I'm falling apart when tired
June 13, 2012 7:33 AM   Subscribe

When I get very tired my normally well under control anxiety goes through the roof. Can you help me understand what is going on and what I can do about it?

I have been aware for a long time that tiredness (I'm not talking half an hour past bedtime - I mean really tired, four hours sleep in a night type thing) is a strong trigger for my anxiety. So, as you'd expect, I try to avoid getting absurdly tired. Life is complicated though and sometimes enough sleep isn't possible. I'd like to be able to deal with that without little hiccups like the panic attack I had on a train yesterday. It's way, way worse than just being tired and cranky.

I feel that it is a chemical issue, as once I get a night or two of good sleep the anxiety responds to my normal management. (No drugs anymore, a lot of self-talk though and a lot of therapy in the past.)

Does anyone know what may be occurring in my brain? What other ways can I cope when it happens?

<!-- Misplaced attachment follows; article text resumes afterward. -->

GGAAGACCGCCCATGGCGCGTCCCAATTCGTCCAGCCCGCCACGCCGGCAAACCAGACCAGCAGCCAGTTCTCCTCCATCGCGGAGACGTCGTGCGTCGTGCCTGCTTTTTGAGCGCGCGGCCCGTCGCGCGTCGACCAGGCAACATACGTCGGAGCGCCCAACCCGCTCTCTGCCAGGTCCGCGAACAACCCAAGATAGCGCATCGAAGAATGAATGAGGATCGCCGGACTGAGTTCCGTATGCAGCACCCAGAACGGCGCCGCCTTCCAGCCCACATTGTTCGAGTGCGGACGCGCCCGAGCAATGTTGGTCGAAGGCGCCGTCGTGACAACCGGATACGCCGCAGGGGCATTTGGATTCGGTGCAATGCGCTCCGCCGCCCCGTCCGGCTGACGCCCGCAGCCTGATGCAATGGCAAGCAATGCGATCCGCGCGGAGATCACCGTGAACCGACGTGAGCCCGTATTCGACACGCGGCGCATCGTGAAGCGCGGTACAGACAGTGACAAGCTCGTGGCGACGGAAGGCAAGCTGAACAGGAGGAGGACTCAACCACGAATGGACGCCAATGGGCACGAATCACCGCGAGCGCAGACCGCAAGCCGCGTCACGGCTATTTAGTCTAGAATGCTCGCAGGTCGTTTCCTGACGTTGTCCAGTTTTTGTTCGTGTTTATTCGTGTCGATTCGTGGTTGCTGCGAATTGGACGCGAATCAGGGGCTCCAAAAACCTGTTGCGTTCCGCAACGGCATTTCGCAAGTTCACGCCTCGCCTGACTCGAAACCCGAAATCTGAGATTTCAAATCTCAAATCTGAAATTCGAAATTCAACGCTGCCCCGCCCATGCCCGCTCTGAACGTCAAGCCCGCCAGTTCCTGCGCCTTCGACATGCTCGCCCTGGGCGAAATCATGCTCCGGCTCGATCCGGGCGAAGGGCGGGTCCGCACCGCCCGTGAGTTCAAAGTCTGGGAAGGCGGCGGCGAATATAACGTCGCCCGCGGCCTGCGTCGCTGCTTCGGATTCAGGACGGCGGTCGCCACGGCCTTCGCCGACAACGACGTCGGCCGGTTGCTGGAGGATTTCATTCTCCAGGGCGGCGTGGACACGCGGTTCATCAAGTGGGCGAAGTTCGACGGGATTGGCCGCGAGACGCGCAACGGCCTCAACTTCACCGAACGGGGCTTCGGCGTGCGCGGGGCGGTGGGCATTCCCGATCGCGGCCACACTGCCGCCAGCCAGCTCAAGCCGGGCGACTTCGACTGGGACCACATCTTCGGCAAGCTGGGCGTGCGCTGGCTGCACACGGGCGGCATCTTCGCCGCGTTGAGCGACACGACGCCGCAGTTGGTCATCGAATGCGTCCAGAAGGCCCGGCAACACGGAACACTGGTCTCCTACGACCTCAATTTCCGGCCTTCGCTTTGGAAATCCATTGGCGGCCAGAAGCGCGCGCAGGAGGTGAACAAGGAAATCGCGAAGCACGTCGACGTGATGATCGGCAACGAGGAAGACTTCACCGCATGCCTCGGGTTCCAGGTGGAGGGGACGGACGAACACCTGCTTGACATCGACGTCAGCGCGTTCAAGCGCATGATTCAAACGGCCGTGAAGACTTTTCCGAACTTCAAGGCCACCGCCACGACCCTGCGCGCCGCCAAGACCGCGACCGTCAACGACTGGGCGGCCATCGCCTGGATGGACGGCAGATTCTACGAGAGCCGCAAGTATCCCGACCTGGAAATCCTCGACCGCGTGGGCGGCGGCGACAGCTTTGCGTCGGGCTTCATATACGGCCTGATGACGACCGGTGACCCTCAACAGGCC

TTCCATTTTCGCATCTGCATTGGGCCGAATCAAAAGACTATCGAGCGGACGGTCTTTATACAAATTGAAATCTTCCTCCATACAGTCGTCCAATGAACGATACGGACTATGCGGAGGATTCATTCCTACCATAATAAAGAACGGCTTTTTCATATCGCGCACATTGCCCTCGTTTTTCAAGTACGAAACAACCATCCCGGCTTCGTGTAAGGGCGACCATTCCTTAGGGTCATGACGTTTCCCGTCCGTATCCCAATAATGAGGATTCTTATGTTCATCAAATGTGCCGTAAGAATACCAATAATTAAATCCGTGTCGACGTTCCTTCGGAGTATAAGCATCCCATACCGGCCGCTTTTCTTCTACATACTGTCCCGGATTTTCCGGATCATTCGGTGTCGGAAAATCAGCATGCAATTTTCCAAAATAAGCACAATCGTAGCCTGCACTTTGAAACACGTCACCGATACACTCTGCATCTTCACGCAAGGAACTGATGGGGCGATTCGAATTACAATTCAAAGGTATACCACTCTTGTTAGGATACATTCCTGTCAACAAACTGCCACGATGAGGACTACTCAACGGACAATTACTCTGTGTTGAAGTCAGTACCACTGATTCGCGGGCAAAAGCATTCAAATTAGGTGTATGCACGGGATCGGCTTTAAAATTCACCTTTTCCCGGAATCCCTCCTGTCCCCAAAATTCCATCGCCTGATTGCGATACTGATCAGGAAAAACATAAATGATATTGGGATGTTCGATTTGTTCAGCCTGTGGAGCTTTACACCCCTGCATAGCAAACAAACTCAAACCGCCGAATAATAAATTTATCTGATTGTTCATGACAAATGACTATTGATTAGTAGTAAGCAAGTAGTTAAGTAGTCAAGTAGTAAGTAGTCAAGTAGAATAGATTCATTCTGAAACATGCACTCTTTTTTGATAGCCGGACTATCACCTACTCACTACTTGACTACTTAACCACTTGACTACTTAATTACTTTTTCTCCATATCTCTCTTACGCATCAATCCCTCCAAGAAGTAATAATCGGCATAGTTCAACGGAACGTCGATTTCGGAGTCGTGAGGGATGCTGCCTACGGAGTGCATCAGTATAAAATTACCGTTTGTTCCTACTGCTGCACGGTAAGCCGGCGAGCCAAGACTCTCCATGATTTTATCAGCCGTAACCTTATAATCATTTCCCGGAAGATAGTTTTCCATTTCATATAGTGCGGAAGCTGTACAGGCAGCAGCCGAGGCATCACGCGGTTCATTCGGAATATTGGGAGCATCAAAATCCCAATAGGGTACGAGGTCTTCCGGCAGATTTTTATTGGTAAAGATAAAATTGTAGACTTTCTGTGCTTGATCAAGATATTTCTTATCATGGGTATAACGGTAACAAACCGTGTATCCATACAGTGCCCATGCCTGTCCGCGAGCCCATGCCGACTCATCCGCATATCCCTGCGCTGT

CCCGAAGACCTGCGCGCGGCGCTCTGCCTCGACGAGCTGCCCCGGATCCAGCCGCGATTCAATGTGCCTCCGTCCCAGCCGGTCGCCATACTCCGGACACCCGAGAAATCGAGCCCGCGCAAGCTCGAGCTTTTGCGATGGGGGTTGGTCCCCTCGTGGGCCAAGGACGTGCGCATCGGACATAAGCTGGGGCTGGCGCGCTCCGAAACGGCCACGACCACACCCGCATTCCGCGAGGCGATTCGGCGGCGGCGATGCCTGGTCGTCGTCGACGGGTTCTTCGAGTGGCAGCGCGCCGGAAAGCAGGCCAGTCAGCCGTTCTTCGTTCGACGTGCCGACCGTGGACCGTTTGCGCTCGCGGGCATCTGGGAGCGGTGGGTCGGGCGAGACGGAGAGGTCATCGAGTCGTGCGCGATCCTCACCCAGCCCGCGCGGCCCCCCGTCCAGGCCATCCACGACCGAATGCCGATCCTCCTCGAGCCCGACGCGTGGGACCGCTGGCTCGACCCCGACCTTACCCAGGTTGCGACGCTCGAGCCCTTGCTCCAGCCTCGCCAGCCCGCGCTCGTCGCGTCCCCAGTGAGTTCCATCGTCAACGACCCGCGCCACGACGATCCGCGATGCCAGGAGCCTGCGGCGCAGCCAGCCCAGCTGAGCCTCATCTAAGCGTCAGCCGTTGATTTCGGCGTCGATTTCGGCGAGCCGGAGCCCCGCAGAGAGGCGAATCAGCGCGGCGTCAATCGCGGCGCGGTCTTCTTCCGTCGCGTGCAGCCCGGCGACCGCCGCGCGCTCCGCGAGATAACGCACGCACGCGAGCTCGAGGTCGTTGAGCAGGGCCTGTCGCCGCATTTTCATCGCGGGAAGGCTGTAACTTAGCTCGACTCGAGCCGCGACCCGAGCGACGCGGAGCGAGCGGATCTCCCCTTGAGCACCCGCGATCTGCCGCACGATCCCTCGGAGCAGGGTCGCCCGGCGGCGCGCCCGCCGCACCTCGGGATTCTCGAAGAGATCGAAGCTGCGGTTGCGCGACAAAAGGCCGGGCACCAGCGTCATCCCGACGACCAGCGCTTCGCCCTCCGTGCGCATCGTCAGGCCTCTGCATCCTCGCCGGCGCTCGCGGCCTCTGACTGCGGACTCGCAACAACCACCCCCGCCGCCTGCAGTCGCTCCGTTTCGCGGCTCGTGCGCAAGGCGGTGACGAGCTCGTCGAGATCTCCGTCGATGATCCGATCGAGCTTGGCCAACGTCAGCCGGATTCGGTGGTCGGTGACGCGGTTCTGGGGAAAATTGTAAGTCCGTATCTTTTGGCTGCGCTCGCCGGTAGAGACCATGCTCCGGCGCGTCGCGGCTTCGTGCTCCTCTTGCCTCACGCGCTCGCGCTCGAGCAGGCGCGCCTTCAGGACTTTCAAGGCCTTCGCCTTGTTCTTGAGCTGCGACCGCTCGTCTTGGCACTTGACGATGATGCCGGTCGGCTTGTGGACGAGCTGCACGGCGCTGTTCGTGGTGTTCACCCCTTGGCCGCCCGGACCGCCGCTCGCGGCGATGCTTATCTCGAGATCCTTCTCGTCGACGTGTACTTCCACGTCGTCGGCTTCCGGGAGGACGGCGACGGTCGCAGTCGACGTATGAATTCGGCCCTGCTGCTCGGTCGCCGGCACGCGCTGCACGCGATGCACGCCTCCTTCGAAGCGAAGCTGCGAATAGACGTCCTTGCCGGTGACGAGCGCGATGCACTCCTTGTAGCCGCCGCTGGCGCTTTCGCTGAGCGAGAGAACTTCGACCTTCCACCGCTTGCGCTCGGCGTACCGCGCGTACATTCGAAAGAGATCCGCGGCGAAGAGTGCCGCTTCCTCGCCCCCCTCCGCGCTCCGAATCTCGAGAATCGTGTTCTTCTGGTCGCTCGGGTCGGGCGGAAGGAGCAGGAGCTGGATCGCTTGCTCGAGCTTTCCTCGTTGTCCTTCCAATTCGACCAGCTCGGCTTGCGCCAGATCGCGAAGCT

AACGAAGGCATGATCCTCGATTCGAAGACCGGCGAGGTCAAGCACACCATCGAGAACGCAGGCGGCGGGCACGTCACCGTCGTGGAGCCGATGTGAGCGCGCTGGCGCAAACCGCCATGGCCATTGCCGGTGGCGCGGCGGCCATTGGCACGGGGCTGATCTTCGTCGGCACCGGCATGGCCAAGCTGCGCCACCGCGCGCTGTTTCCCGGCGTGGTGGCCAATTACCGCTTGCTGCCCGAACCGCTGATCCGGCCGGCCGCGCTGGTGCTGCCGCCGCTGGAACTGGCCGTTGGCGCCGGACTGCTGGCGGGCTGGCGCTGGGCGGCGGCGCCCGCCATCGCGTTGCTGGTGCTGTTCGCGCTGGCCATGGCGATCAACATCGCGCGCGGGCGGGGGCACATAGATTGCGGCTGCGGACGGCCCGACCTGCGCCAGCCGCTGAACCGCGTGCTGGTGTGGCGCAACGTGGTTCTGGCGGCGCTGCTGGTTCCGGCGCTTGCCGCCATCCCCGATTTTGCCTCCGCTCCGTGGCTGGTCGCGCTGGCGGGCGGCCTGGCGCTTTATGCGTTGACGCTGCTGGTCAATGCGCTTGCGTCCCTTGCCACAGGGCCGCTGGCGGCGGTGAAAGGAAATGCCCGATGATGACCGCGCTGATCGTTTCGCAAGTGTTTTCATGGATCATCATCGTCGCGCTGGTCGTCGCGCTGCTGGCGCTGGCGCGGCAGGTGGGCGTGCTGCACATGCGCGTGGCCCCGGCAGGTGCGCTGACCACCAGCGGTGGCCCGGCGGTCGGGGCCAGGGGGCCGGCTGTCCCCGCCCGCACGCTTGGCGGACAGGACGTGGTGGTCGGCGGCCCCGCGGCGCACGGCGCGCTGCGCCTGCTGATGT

posted by anonymous to Health & Fitness (10 answers total) 13 users marked this as a favorite
 
I expect others will have more substantial suggestions but what about coffee? I don't get anxiety when I'm tired but I do wind up being really emotional and crying at everything, and caffeine can take the edge off that.
posted by mlle valentine at 7:47 AM on June 13, 2012


I think that we all perform at our best when we are well rested. It's just part of the natural rhythm of life. So when we don't sleep, or eat for that matter, we are not working at peak performance, and our issues, like anxiety (or temper, etc.) can creep in.

The fact that you can expect it in advance, and just tell yourself "oh this is anxiety because I am tired" can really help you deal with it when it happens. I would even go so far as to take a few minutes in a morning after you don't sleep, where you sit and meditate for a few minutes about how later in the day you will get anxious, and envision yourself being able to ignore the anxiety since you know it isn't real, rather lack of sleep induced.
posted by joshfeingold at 7:47 AM on June 13, 2012